Several hundred people gathered outside the State Capitol to urge the governor to sign a bill passed by the Missouri House and Senate that would remove the 50-dog per breeder limit and relax provisions for living space and veterinary exams.

(Photo by: Hamed Saber, Flickr Creative Commons)

A compromise has been announced between supporters and opponents of Proposition B on a new proposal to overhaul dog-breeding regulations passed by Missouri voters last year.

The agreement would remove the 50-dog limit, allowing breeders to have as many dogs as they want.

This article first appeared in the St. Louis Beacon, April 13, 2011 - The Missouri House narrowly approved legislation Wednesday weakening various provisions of a voter-approved law regulating dog breeding, sending the contentious issue to Gov. Jay Nixon's desk. 

This article first appeared in the St. Louis Beacon, March 17, 2011 - The outcome of legislation weakening voter-approved regulations on dog breeding could come down to how members of the Missouri House define "the will of the people."

If lawmakers gravitate toward the local definition of democracy put forth by state Rep. Ed Schieffer, then House members could send state Sen. Mike Parson's legislation to Gov. Jay Nixon. Proposition B measure failed overwhelmingly in the Troy Democrat's district, prompting the three-term lawmaker to support Parson's measure.

Marshall Griffin, St. Louis Public Radio

The Missouri Senate has passed controversial legislation that would reverse portions of Proposition B

Voters narrowly approved the ballot measure last November, which limits dog breeders to 50 dogs per operation and requires adequate food, water and outdoor access.

The Missouri Senate has given first-round approval to a bill that would reverse portions of Proposition B, a ballot measure narrowly approved by voters last year to regulate dog breeders.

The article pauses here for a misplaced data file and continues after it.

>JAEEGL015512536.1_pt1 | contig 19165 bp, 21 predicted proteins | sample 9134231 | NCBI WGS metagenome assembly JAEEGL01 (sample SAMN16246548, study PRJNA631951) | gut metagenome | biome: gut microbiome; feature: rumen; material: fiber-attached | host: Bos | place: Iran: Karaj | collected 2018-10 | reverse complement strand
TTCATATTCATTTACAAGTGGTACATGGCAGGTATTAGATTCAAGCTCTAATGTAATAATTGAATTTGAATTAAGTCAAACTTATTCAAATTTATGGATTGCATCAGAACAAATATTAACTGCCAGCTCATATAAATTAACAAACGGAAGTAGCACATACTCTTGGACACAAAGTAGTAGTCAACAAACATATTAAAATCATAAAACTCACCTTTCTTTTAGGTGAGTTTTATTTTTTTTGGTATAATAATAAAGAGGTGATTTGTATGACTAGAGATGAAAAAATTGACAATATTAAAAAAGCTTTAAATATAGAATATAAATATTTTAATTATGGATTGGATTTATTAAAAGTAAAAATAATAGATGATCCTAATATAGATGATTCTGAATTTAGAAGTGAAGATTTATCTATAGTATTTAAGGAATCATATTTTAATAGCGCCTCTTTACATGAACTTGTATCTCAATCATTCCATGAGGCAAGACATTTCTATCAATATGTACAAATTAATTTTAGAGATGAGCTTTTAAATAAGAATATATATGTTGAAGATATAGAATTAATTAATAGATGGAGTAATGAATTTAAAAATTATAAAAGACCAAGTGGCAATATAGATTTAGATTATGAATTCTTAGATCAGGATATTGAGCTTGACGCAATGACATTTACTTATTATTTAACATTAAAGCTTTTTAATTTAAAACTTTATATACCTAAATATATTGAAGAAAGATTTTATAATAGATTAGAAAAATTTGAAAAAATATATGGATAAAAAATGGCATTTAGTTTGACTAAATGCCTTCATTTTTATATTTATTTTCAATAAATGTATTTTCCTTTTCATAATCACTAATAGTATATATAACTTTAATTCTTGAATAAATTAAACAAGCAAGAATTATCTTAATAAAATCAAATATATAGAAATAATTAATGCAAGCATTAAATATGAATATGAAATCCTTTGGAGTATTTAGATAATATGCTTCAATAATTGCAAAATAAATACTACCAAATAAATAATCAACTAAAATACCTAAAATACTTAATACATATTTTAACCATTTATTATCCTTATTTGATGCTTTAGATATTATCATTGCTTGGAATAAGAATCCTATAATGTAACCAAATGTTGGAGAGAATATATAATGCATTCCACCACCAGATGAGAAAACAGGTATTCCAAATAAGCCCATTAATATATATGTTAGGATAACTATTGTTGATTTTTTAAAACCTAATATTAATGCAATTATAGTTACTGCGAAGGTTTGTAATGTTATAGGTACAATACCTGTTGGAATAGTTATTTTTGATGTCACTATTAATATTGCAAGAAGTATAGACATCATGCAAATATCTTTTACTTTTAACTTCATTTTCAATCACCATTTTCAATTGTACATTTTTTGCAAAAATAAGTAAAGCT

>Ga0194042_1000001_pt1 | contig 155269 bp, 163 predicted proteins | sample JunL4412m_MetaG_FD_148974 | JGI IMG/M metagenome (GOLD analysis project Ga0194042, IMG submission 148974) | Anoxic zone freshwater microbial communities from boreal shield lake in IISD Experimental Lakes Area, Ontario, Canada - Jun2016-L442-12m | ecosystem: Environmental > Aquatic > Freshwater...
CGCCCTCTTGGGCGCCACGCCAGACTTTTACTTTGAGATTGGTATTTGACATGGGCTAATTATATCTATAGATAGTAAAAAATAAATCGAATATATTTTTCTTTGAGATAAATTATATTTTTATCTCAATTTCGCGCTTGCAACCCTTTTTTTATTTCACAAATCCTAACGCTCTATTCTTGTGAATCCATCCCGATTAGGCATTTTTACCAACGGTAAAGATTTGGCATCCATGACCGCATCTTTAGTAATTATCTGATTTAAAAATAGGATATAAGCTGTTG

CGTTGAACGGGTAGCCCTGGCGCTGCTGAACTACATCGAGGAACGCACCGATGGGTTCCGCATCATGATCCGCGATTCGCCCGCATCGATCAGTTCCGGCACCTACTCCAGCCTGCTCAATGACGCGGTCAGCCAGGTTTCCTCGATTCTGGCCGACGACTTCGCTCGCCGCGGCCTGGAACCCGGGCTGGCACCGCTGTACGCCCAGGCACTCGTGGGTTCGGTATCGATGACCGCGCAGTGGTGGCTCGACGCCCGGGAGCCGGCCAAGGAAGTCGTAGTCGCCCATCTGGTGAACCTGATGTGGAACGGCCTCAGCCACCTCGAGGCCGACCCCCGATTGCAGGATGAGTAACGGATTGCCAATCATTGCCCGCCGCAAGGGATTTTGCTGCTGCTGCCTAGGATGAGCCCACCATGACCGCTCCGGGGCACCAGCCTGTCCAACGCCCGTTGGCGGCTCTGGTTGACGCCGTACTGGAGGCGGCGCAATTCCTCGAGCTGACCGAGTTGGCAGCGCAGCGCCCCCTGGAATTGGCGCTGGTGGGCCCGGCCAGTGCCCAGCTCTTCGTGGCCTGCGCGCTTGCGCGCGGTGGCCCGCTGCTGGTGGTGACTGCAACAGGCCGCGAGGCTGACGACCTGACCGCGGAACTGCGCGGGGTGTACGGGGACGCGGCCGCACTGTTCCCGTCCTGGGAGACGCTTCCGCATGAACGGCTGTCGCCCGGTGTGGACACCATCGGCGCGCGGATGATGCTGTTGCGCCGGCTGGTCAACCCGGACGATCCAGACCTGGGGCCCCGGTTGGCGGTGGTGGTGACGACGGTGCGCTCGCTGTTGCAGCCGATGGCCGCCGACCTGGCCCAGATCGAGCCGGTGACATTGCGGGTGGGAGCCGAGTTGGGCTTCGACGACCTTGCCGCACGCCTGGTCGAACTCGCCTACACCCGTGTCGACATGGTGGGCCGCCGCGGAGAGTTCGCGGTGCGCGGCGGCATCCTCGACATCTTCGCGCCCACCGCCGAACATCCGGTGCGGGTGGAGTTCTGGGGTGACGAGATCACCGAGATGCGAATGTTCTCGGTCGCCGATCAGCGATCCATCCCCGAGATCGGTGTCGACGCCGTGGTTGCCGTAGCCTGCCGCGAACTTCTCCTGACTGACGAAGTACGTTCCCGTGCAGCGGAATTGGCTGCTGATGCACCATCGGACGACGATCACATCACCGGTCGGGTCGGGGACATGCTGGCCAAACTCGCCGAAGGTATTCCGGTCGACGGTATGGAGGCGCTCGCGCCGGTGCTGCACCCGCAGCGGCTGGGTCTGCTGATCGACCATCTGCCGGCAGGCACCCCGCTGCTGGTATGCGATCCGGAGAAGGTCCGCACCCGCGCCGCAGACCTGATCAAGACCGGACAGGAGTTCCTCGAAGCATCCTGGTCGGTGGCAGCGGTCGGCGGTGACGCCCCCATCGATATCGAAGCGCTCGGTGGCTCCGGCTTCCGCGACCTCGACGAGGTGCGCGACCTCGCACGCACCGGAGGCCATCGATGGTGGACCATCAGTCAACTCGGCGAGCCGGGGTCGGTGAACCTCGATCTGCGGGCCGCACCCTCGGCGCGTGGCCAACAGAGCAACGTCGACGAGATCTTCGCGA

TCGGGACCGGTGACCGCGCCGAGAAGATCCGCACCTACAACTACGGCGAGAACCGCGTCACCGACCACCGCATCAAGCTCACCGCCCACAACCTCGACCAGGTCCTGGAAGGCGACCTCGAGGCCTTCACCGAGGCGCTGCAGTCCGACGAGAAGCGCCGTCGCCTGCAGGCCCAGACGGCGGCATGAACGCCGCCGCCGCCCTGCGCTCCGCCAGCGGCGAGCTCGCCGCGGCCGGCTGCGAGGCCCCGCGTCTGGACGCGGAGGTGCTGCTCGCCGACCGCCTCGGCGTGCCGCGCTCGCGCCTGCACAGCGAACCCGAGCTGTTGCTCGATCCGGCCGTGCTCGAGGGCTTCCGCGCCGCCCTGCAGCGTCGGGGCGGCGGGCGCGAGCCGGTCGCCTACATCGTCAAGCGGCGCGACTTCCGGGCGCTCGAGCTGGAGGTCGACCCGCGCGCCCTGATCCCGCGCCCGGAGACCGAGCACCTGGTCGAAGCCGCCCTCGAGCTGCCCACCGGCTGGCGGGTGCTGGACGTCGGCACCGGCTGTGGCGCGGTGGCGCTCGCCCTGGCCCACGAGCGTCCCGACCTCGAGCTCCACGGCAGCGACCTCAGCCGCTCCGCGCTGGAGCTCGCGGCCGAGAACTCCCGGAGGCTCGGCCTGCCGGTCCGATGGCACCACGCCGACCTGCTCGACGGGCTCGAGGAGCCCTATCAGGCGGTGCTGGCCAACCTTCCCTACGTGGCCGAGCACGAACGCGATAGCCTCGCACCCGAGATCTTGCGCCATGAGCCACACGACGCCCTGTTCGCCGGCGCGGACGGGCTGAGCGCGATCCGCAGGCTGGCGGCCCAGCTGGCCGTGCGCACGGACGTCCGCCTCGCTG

The bill would do away with Proposition B’s limit of 50 dogs per breeder, and changes the name of the law from “Puppy Mill Cruelty Prevention Act” to “Canine Cruelty Prevention Act.”

Missouri puppy mills face new restrictions

Feb 4, 2011
(Photo by: Hamed Saber, Flickr Creative Commons)

Missouri voters passed a ballot measure in November for tougher rules on dog breeders. Now the Missouri legislature is attempting to overturn the vote.

Check out the story from our own Adam Allington featured on Marketplace this morning.

This article first appeared in the St. Louis Beacon, Nov. 4, 2010 - Voters have spoken on Proposition B, but both sides involved in the dogged efforts for stronger regulation of puppy mills in Missouri vow to keep on going.

"We're on the watch for anything that would alter Proposition B," said Barbara Schmitz of the Humane Society of Missouri. "The proposition has been available for public view since last November. It's been debated and reviewed by all sorts of individuals across the state, and now the voters have had their say. We are moving forward and making sure that the implementation of new regulations is smooth."

This article first appeared in the St. Louis Beacon, Nov. 8, 2010 - When the Missouri Legislature reconvenes in January, Rep. Ed Schieffer of Troy has a list of changes he would like to see made to Proposition B, the so-called puppy mill measure narrowly approved by voters last week.

Schieffer, a Democrat who sits on the House Agriculture Policy committee, says he knows that Prop B passed with 51.6 percent. But, he notes, it lost in his 11th District, as it did in most of the state, carrying a majority only because it won big in the St. Louis and Kansas City areas.

This article first appeared in the St. Louis Beacon, Sept. 14, 2010 - Only a handful of opponents of Proposition B, the Nov. 2 ballot measure to regulate dog breeding in Missouri, showed up Tuesday night for a protest outside the Humane Society offices on Macklind Avenue in St. Louis.

Inside, supporters of the measure -- Proposition B -- heard from national and state leaders of animal-rights groups, who said passage of the ballot measure would have national repercussions. Jill Buckley of the American Society for the Prevention of Cruelty to Animals noted Missouri's reputation as "the puppy mill capital of the United States."